Unfortunately the often ridiculous coverage of the PDRC rallies from the international media – the BBC’s Jonathan Head has not only been asking questions on behalf of Democrat Party members, he also tweeted that he ‘hugged’ a member of the PDRC; it has also become routine to describe this band of thugs as ‘colourful’ and ‘friendly’ – where they are portrayed as ‘legitimate’ protesters, with equal standing to a democratically elected government belies the fact that they are little more than a rabble, with well-founded rumours that they are funded by Thailand’s richest and most corrupt families.

Over the weekend the elections were held I was in central Bangkok and visited several of the polling booths and the PDRC/Democrat Party rally sites. The rally sites themselves occupy several key intersections in the centre of Bangkok, but on all the occasions I visited not once did the PDRC supporters total more than 1,000 people.

The rallies themselves are astonishingly well-funded with rock concert-style stages set-ups, including massive lighting rigs, giant TV screens and large PA sound systems whilst there is free food and free tents on offer for supporters. In addition PDRC leader Suthep Thuagsuban was recently photographed staying in the luxury US$1000 a night ‘Majesty Suite’ in Bangkok’s five Star Dusit Thani hotel.

On the outer rim of the rally sites are military-style sandbagged blockades where thuggish looking and sometimes drunk PDRC/Democrat Party ‘guards’ threaten and intimidate those entering ‘their’ area of control, stopping and searching, at a whim, ordinary people passing through. There have been a number of reports of the PDRC ‘guards’ extorting money and even kidnapping and torturing persons who they deem a ‘threat’ to the rallies.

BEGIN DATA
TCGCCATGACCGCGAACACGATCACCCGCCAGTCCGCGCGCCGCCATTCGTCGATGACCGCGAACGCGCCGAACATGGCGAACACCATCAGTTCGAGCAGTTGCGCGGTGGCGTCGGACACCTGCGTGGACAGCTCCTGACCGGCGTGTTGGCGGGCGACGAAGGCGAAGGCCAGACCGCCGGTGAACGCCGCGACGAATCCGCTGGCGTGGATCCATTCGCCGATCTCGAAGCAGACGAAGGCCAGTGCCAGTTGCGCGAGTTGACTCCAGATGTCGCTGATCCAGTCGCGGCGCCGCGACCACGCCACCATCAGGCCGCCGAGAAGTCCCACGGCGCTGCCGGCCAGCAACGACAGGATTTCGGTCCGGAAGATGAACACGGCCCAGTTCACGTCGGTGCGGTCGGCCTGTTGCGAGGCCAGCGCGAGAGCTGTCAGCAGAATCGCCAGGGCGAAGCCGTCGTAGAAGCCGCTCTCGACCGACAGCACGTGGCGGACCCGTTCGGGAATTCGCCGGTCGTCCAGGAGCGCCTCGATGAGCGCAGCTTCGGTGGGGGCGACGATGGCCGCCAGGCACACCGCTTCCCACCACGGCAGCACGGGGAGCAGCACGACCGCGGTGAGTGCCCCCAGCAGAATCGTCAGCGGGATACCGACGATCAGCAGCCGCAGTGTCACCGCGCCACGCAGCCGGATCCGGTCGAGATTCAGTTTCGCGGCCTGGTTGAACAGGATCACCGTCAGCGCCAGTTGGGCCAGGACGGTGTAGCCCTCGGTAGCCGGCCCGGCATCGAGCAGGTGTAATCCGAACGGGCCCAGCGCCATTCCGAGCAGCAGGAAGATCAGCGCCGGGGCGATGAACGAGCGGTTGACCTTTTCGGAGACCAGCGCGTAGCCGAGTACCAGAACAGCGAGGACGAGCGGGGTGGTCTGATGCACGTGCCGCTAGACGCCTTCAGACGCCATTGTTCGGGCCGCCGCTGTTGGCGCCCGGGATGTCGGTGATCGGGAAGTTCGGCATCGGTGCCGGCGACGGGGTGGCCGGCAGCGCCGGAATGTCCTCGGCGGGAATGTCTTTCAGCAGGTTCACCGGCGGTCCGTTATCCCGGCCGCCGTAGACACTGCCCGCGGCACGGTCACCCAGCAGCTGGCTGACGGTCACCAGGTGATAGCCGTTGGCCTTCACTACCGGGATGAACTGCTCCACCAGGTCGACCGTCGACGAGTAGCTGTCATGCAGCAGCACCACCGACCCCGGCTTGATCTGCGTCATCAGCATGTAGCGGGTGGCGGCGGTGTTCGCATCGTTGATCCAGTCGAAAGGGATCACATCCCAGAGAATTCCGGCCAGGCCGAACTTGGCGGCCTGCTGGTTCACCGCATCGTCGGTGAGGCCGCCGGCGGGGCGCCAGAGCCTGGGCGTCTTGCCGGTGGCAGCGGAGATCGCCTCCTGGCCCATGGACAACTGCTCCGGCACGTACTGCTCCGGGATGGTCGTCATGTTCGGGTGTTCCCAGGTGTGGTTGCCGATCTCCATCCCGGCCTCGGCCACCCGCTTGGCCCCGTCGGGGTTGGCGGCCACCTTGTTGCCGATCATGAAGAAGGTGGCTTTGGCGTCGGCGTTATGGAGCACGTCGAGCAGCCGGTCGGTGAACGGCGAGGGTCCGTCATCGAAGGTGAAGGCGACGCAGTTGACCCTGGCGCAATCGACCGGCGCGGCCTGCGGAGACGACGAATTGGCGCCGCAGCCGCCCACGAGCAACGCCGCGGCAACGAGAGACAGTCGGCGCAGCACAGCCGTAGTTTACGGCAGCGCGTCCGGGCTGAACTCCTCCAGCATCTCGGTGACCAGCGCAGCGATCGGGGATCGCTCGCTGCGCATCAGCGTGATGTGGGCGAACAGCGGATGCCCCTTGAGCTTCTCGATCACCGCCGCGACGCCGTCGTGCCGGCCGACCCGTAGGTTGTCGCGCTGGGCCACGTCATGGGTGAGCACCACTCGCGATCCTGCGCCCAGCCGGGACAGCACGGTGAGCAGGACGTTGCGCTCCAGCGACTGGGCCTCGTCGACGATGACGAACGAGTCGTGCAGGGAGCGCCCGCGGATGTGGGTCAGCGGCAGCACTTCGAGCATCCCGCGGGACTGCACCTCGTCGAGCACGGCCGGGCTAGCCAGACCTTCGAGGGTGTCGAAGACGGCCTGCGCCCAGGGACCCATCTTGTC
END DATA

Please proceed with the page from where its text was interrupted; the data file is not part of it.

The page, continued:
These thugs – I was told by a former Thai government cabinet minister that the leader of the PDRC, Suthep Thuagsuban, has deliberately recruited the most vicious low-level criminals he can find to act as guards – also patrol inside the rally sites and on each of the three occasions I made an attempt to photograph them they become instantly abusive and threatening.

So where now for Thailand?

Over the last 48 hours (14/15 Feb) there have been some attempts by the police to clear what Forbes magazine accurately described as Thailand’s own version of Mussolini’s Blackshirts from the streets but with the Thai Army – who are beyond any form of civilian and democratic control –  offering these neo-fascists ‘protection’ it is hard to imagine they will be completely removed from Bangkok’s streets just yet.

The Feb 2 general election is still uncompleted, with a couple of dozen constituencies still to finalise voting, and with the present Pheu Thai government operating at a ‘caretaker’ level a stalemate ensues – readers should be reminded that despite the low turnout and all the Democrat Party-led intimidation, violence and threats, Pheu Thai will certainly outpoll the Democrat Party’s 2011 vote tally.

As events in Bangkok today reveal – two police officers and two protesters have been killed – the thugs patrolling Bangkok’s streets are prepared for violence and still have the financial backing of a tiny group of the wealthiest persons in Thailand meaning that the only choice for the caretaker government is to move slowly and carefully. The threat of a serious escalation of violence and possibly civil war is now very real.